Spotlight On Kate Ceberano

WORDS: Caroline Russo Visit: PHOTOGRAPHY Supplied

Kate Ceberano burst on the music scene as a teenage sensation in 1983, fronting seminal band I’m Talking, becoming a superstar of the ‘Countdown’ era. Since then, she has effortlessly moved across genres as a soulful tour-de-force, racking up 11 platinum albums, 10 Top 10 singles and countless awards and accolades.

The most prolific Australian female artist of the era, Kate has forged an unassailable distinction through more than 6000 live performances spanning every concert, theatre, and festival stage in the country and beyond. Very thrilled to have her in our Spotlight.

  1. Can you tell us about your early experiences in the music industry and what inspired you to pursue a career in music?

I wasn’t setting out to make music per se, and I don’t think any artist really sets out to. I was asleep for most of my teenage life and then someone invited me to put up a scene on stage – just a local band – and it was suddenly, “Oh my god – I am awake!” In fact, I think it would have happened whatever stage I was put on – it could have been acting – it could have been anything – it was like the light switch had been turned on.

  1. What were some of the challenges you faced when you first started in the industry, and how did you overcome them?

The challenge was probably with the part of the culture in Australia that doesn’t like show-offs and trying to balance my enthusiasm for entertainment whilst trying to keep it cool – and the two don’t work together – you can’t have that war with expression and trying to second guess yourself, because you just stop yourself before you even try.

  1. You’ve had a diverse musical career, spanning various genres. How did you navigate through different styles and find your unique musical identity?

I got more relaxed as an artist – I realized you never know anything, and life is a series of practice runs – you are trying on new things, like a new skin. You like it, you don’t like it until you find the skin that fits, and then when that skin is yours you start to build your story from that. But that didn’t come to me until very late in life.

  1. Are there any artists or musicians who have had a significant influence on your career and the way you approach music?

The artists that have influenced me as a musician are performance artists like David Bowie and Kate Bush.  I really love their courage and their very full expression. They take all the music, they take all the theatre and take full responsibility for everything they want as an artist, but they leave their audience guessing what they’re going to do next.

  1. Your debut album Brave was a massive success. How did that album impact your career and shape your future musical endeavours?

It was a double-edged sword because instant fame can come with a whole package of things and a lot of it has to do with the fact that you don’t really know why you became so instantly famous except for people thinking, “Oh, this girl is kind of cute”.

Brave was solo pop, and with that came a whole range of fantastic opportunities and me thinking, “Hang on, maybe I can do this for a living” … Which was great as I’m not good at anything else! And the second thing was I don’t think I can pretend to be cool for as long as I think I need to be… I knew something was going to have to give!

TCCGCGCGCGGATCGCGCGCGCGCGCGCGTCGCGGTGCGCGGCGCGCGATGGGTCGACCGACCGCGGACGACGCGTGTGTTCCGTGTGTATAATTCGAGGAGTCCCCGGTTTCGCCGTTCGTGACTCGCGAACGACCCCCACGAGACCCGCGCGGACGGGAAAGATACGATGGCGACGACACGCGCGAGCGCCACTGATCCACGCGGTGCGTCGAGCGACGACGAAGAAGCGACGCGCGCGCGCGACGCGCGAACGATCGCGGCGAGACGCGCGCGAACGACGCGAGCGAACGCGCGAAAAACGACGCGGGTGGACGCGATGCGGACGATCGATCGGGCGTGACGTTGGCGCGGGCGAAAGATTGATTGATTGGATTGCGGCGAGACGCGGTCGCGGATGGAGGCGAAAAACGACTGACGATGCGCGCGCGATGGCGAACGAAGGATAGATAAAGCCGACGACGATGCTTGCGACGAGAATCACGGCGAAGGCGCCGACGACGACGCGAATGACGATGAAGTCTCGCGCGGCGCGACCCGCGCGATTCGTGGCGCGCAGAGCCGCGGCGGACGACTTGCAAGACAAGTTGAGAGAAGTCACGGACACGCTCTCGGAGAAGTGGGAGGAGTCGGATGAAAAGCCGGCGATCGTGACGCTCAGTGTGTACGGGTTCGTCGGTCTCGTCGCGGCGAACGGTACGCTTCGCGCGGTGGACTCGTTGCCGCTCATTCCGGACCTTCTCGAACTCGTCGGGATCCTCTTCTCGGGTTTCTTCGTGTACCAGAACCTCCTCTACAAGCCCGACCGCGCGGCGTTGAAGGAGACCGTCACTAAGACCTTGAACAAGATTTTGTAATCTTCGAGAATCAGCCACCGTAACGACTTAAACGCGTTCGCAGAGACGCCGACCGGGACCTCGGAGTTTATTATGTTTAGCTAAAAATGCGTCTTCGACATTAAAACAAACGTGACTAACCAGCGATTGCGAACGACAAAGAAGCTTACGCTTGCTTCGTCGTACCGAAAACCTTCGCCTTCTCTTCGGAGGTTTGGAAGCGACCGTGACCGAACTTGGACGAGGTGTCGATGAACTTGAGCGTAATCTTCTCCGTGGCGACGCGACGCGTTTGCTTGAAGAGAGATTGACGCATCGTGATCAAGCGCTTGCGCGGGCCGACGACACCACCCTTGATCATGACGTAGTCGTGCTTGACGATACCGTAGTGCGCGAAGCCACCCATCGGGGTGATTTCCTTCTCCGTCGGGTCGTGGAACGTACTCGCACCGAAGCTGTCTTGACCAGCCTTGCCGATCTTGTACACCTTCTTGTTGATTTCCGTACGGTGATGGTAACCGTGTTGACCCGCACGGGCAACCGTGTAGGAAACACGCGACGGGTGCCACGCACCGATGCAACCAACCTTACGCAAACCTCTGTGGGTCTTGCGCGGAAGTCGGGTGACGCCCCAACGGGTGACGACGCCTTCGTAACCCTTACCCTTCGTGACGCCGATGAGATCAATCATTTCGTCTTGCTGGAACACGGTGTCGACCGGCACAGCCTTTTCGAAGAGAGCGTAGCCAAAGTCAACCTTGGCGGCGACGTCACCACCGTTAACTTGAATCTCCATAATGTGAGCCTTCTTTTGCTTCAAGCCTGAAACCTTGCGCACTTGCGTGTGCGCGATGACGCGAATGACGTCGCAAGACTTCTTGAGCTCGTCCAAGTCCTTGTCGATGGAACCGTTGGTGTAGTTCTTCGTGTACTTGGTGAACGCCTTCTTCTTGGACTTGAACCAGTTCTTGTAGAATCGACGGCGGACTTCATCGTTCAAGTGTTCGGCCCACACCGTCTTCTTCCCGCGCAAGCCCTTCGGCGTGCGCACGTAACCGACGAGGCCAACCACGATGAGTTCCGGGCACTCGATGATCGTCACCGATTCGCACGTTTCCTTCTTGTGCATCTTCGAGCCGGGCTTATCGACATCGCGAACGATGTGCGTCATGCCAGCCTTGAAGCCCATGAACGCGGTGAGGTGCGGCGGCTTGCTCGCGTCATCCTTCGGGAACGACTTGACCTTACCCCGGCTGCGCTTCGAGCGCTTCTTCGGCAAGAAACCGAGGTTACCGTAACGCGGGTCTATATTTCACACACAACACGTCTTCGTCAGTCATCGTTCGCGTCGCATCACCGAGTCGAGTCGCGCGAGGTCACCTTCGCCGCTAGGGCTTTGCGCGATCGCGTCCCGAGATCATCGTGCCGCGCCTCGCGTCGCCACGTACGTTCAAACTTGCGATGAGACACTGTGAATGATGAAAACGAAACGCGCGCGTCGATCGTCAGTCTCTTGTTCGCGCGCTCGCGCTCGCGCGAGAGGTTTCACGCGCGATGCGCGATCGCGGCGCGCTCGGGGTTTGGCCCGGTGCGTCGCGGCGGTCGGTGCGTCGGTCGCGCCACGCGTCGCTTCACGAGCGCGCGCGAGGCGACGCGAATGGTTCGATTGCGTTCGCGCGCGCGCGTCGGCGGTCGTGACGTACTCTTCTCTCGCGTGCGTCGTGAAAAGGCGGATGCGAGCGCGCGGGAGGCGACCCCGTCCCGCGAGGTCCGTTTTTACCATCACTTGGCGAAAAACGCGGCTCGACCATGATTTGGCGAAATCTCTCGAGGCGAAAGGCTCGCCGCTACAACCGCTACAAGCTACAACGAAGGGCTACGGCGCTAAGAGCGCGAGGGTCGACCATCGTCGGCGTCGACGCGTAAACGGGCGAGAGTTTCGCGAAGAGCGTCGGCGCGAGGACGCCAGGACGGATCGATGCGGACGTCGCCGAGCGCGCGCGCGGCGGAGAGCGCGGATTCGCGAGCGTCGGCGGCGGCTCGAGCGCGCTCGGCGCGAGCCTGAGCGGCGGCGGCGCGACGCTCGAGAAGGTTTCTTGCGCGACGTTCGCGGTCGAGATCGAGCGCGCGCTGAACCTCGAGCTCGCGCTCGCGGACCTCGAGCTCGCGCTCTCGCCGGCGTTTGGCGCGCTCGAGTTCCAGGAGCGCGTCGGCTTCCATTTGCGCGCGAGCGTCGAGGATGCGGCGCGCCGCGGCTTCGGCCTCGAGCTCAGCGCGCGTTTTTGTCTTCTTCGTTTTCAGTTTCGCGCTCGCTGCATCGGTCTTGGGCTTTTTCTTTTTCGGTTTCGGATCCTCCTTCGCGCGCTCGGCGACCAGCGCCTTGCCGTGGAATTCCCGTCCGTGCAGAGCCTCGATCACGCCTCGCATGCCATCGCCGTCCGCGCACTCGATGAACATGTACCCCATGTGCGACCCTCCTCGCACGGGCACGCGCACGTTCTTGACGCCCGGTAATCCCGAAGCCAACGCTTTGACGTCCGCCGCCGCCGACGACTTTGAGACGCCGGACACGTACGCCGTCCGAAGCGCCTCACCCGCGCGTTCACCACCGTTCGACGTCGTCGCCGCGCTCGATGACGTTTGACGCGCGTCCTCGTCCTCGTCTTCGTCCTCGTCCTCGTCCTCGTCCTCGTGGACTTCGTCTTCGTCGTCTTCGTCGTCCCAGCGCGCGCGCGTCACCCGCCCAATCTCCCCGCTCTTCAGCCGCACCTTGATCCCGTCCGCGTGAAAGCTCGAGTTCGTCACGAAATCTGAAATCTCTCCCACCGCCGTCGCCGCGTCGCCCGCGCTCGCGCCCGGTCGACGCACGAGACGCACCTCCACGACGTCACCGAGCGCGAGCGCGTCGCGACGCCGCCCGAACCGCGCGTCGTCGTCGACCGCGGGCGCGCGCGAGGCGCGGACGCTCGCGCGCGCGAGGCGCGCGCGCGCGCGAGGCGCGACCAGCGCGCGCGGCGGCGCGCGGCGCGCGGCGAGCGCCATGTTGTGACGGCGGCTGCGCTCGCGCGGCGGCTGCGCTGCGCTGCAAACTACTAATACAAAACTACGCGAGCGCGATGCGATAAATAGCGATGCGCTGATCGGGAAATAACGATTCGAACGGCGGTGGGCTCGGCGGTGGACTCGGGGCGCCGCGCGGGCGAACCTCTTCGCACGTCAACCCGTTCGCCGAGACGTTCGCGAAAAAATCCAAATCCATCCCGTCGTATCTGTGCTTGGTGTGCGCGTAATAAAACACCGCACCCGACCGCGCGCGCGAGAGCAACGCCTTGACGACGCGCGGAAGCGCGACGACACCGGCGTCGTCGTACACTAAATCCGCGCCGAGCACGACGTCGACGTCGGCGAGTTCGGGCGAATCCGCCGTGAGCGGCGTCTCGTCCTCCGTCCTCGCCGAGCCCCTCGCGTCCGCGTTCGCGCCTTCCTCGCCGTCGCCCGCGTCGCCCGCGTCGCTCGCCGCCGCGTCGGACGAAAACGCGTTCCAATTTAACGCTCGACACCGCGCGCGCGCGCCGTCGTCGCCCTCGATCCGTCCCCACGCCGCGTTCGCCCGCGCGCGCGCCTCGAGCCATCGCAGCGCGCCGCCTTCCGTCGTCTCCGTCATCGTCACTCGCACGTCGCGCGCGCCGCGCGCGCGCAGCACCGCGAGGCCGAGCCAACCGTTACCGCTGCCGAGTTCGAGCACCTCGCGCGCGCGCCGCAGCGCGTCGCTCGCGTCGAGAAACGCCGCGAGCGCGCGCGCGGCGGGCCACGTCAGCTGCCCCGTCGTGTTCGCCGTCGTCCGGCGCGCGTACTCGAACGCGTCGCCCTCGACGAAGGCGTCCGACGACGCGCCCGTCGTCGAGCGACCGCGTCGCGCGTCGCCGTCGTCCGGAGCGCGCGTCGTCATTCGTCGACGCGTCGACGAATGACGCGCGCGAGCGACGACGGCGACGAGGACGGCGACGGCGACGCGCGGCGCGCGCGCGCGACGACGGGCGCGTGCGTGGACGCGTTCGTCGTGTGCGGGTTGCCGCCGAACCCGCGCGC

1. The first woman to be in the Hall of Fame for singer-songwriter. How do you look back at that achievement?

That was a highlight for me. I loved getting it and it reminds me of Lady Gaga – often people like to compare you constantly in the media, “Oh you are just like this you are just like that”.

Lady Gaga was trying to defend herself when she heard, “You are a lot like a modern-day Madonna”. Her face goes sour, and she says, “Well that is nice, I respect Madonna but I am nothing like Madonna. I am a multi-instrumentalist, I produce my records, I spend hours recording and trying new things, and whilst I might rehearse and create shows I allow things to happen by accident – I embrace my flaws.”

There is the performing artist who will rehearse and perform for the sake of entertainment, but then there are musicians… And I think that I have realized as I have gotten older that being a musician is something I am more comfortable with.

  1. How has your style and approach changed from your early work to your recent projects?

My style is much richer obviously – my life is deep… deeper than it ever was, and I am singing with more introspection rather than desperately feeling like I need to please and entertain others. It’s like, “Let me take you on this journey, and hopefully while I am there you can feel the way I feel when I sing this song and it might be good to feel that experience”.

  1. How are you feeling at this time of your life?

This is the most exciting year of my life to date. As a creative human, the fact that I can have my work put to the sound of a 70-plus orchestra puts it into a space. Every night is like living in the middle of a soundtrack – a film that is your life, and it’s being respected and being made beautiful, moving and happy… plus a little bit sad and imperfect and played by the most perfect musicians in the country. Reflecting, my friend said, “Oh my god, you are like 100 people in one. Director of Cabaret Festival, you are a mum, a performer…” So many labels and different versions of myself.

  1. A new book coming out, Unsung – how did that come about?

COVID offered me a whole different way of looking at things and my response to it as an artist was to try to firm up thoughts in my head about music that I could play out into the physical world around me. I think I got a bit nervous that after three years of not performing, a song wasn’t going to do it – I needed something to keep me relevant, so I started quilting and painting instruments that have all of my songs over them. They are called my unsung songs.